Mayor again talks of ‘guns on the street’

By Joshua Benton
Blade Staff Writer

Page 17

Mayor Carty Finkbeiner may be preparing to reintroduce legislation that would give Toledo the state’s toughest gun-control laws.

The mayor met yesterday afternoon with local black clergymen and members of the Coalition Against Gun Violence to discuss strategies in their efforts to limit the number of guns on the street.

“We wanted to see how they felt about gun legislation,” said Toby Hoover, the coalition’s director. “They were all very interested.”

The renewed discussions come 11 months after Mr. Finkbeiner submitted a package of tough gun-control laws to council. The measures would have:

* Punished Toledoans who allow children access to guns without adult supervision.

* Required gun owners to register their weapons with Toledo police, paying a $5-a-gun fee.

* Banned the possession or purchase of “Saturday night specials,” a type of small, cheaply made handgun. Officials said the guns are prone to accidents because of their cheap construction, sometimes exploding when fired.

* Banned the possession, purchase, or display of certain semiautomatic weapons.

Violating any of the provisions would have been a first-degree misdemeanor, punishable by six months in jail and a $1,000 fine.

When the measures were first proposed, council President Gene Cook predicted council would support the mayor’s plan quickly. But facing hundreds of angry gun owners at a Jan. 22 council meeting, council voted 11-0 to send the proposals back to the mayor’s office for revisions. The proposals were not acted upon again.

Mrs. Hoover said the proposals submitted to council in January were discussed at yesterday’s 1 1/2-hour meeting, and leaders are still “very interested” in all of them.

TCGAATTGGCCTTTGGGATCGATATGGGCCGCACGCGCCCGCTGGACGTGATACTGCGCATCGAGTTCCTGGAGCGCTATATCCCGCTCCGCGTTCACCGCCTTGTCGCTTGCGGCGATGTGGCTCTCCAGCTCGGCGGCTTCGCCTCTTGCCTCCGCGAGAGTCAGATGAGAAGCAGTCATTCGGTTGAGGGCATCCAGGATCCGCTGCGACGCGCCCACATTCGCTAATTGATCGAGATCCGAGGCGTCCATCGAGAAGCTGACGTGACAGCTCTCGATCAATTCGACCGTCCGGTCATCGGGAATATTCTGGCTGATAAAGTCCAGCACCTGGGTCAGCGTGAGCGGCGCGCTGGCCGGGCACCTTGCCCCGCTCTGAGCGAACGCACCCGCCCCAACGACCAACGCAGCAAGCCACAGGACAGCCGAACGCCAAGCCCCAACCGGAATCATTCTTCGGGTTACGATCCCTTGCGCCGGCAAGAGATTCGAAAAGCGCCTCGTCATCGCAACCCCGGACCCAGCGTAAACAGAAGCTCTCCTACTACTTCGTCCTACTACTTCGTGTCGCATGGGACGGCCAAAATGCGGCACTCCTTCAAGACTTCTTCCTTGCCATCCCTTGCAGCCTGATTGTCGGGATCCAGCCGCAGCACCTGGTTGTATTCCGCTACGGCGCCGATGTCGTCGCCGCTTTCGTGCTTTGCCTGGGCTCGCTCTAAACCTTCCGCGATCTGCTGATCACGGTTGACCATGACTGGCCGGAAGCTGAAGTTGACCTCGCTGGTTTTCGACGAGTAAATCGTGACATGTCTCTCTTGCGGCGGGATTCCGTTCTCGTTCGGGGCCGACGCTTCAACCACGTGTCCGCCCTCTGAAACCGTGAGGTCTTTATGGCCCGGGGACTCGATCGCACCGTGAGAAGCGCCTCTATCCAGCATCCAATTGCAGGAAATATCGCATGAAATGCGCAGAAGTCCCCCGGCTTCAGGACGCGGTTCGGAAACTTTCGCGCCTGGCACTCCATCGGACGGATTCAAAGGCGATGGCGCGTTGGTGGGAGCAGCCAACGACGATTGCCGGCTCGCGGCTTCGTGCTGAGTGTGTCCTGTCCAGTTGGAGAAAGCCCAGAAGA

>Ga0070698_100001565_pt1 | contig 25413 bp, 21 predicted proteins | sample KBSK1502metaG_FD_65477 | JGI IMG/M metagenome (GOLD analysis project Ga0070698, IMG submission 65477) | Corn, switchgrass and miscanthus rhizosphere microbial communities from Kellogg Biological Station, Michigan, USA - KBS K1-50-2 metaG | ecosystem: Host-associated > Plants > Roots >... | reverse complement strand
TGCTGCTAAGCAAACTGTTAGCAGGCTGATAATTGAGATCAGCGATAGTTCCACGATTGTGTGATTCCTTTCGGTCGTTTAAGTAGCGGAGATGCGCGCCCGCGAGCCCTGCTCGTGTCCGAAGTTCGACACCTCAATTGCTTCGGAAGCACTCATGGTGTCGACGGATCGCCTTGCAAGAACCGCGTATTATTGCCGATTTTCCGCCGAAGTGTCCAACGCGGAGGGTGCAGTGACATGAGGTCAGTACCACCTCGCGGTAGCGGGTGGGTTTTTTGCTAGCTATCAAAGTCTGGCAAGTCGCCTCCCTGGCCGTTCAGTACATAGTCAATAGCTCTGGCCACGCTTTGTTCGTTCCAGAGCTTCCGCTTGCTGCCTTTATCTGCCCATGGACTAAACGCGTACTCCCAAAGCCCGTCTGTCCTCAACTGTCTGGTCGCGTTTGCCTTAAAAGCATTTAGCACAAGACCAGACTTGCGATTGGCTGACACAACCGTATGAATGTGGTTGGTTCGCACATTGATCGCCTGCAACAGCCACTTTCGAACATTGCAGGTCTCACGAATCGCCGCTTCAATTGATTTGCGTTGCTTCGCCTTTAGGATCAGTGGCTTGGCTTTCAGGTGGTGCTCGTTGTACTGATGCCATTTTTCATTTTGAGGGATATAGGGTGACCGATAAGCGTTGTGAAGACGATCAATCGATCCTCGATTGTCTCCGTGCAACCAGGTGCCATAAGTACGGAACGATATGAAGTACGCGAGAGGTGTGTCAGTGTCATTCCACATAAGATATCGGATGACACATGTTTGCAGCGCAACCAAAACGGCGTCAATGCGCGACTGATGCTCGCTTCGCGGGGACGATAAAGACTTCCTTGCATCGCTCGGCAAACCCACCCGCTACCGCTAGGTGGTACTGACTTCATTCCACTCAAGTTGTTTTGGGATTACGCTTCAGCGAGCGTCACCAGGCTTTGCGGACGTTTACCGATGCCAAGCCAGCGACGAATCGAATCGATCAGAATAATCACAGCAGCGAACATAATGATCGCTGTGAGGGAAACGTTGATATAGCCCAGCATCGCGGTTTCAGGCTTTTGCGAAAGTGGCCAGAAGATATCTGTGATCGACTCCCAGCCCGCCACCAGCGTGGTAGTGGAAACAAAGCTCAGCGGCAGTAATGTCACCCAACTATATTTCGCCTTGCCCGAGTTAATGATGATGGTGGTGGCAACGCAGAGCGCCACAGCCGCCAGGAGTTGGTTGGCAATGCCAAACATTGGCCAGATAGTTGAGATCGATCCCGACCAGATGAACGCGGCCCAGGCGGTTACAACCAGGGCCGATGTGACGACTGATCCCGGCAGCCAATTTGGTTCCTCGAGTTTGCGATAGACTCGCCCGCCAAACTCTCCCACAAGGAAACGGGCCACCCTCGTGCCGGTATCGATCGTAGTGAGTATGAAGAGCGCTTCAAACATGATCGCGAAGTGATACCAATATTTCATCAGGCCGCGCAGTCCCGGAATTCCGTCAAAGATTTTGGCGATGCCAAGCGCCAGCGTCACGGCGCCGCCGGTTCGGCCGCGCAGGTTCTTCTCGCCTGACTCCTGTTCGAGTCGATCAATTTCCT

More meetings with community leaders are likely before any legislation is drafted, Mrs. Hoover said. But she said it may be easier to pass gun-control laws now that election-year politics are behind the mayor and council.

“Usually, gun laws are not quite as threatening to elected officials [in an off-year],” she said.

But even in the new year, council and the mayor can expect resistance, a Washington spokesman for the National Rifle Association said.

“People don’t want those kinds of laws,” said Patricia Hylton, whose group has about 2,700 members in the Toledo area. “The focus needs to be on the criminals, not the law-abiding citizens.”

According to the owner of a local gun shop, a new proposal would likely do nothing to stop criminals.

“If it’s anything like the last proposal, there will be stringent controls on legitimate gun owners and nothing to penalize people who do violate the laws,” said Ned Plummer, owner of the Trilby Sport Shop on Secor Road.

City law already makes it hard to buy a gun legitimately, he said. Someone who sees a handgun he wants at his store must go to the city’s office of gun control downtown and apply for an identification card. It takes three to five weeks for the paperwork and a city background check to be done.

After the card is mailed to the prospective buyer, he can go to the gun shop, where he must undergo another background check to satisfy the Brady Bill. Four or five days later, according to Mr. Plummer, he can take home the gun.

Prospective gun owners already go outside the city for most of their business, he said. After three gun shops closed earlier this year, his is the only legitimate gun shop left in Toledo, he said.

“They go to the gun shows, or they go out of town,” he said. “At the gun shows, they don’t have to do the [background check], and they don’t have to pay taxes.”